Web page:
At the time of the uprising, General Francisco Franco was in the Canary Islands.
The Spanish Civil War, when General Francisco Franco’s nationalists raised an uprising against the ruling Republicans, began on July 17, 1936. The uprising began in Spanish Morocco, that is, in Africa. Namely, the northern part of today’s Morocco was still under Spanish colonial rule at that time. It was in that area that there was a large concentration of nationalists, who raised an uprising, and they were supported by the local Muslim population.
At the time of the uprising, General Francisco Franco was in the Canary Islands. Namely, there, during the time of the hostile, republican government, he was transferred from the position of Chief of the General Staff of the Spanish Army. Of course, General Franco saw this transfer as a kind of expulsion. After the uprising broke out, Franco flew from the Canary Islands to Spanish Morocco in the following days, which sided with his nationalists. There Franco took command of the African Army, intending to use it to occupy the rest of Spain. Almost half of Spain had already sided with the nationalists in the early days, and a bloody civil war broke out between the two halves of the country that lasted almost three years and in which hundreds of thousands of people lost their lives.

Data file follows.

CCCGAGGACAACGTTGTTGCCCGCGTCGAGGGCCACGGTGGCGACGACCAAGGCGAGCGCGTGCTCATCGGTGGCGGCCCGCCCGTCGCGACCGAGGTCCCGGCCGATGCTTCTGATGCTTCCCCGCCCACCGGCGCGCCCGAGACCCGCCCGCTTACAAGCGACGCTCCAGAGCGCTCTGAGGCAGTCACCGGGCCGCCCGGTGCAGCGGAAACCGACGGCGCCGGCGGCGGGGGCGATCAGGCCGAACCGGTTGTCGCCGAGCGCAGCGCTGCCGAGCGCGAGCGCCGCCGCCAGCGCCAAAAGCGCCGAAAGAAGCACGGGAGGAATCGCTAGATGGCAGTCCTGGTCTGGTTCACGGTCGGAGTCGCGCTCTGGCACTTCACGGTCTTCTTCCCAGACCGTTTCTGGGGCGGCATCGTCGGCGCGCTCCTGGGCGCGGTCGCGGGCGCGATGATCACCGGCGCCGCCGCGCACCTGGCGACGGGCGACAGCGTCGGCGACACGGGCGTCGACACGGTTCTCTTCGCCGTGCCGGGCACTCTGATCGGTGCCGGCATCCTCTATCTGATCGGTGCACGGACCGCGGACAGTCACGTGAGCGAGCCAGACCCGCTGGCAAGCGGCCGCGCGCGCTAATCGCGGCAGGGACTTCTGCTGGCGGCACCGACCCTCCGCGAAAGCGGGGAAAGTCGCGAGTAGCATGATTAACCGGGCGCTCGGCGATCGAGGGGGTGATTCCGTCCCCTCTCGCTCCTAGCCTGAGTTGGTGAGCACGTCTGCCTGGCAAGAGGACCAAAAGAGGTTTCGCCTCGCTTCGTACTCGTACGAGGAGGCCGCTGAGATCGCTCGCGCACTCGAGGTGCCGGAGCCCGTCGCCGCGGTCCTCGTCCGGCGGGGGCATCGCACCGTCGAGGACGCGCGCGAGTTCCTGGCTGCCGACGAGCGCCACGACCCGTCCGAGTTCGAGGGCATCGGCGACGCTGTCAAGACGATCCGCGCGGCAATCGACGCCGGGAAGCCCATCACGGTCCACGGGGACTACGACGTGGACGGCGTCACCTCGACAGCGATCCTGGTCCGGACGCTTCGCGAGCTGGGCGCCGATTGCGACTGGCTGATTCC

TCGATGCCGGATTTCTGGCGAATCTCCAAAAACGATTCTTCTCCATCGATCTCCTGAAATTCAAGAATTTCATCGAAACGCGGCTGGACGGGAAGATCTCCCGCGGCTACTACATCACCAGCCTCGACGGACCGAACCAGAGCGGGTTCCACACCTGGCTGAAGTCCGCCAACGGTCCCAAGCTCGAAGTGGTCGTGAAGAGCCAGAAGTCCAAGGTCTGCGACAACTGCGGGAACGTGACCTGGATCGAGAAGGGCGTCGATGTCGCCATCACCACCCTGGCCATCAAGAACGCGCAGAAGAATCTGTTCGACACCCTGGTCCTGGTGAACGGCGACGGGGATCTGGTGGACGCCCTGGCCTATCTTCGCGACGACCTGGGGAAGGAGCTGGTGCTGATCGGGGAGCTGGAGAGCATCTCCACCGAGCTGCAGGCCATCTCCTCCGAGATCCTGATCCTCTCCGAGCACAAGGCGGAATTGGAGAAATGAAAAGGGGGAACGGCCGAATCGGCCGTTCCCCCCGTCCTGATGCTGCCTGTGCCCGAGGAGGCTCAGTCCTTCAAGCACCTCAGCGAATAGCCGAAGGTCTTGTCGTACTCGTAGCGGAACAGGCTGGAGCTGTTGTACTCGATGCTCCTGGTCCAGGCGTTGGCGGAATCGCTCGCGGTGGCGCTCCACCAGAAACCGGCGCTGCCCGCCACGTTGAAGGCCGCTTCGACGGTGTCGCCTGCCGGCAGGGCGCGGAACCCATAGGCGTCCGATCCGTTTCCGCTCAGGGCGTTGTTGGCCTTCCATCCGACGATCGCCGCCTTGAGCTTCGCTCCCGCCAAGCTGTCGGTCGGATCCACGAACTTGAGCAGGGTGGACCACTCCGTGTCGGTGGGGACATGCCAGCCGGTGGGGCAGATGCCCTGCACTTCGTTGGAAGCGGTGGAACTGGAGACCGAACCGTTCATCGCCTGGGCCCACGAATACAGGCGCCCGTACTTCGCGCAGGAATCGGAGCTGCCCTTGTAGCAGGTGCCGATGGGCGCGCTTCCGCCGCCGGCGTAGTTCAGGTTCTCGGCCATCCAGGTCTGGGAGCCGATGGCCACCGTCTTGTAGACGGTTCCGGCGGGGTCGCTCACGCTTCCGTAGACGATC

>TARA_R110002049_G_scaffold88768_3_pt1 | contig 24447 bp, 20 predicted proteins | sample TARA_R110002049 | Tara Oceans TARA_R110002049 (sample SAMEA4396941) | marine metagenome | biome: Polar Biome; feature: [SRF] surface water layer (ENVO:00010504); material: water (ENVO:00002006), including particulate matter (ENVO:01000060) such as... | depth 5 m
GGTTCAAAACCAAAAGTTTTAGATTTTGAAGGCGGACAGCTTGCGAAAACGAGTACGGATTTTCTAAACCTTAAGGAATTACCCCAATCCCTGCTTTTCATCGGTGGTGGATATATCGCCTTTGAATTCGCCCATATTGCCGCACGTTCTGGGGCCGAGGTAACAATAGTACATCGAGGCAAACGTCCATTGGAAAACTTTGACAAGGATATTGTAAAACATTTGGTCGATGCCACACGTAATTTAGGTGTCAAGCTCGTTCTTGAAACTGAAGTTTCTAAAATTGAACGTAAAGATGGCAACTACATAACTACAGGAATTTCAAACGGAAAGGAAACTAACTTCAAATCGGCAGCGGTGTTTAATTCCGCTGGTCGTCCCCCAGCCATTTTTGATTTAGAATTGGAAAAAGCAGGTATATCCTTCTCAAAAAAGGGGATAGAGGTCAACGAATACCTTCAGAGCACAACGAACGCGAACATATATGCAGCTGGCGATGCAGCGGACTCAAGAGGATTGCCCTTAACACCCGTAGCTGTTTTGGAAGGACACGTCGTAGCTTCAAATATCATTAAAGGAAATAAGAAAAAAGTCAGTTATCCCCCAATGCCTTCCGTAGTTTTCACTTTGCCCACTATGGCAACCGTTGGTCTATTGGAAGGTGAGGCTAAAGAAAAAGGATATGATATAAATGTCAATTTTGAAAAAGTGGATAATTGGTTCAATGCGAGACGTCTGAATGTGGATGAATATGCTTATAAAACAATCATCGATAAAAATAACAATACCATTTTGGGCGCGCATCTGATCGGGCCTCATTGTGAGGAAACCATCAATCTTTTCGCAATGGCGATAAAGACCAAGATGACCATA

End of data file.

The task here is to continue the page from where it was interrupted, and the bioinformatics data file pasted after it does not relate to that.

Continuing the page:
The war ended in the spring of 1939 with the victorious entry of Franco’s forces into Madrid. This was followed by bloody repression of dissidents and a period of Franco’s dictatorship that lasted until his death in 1975.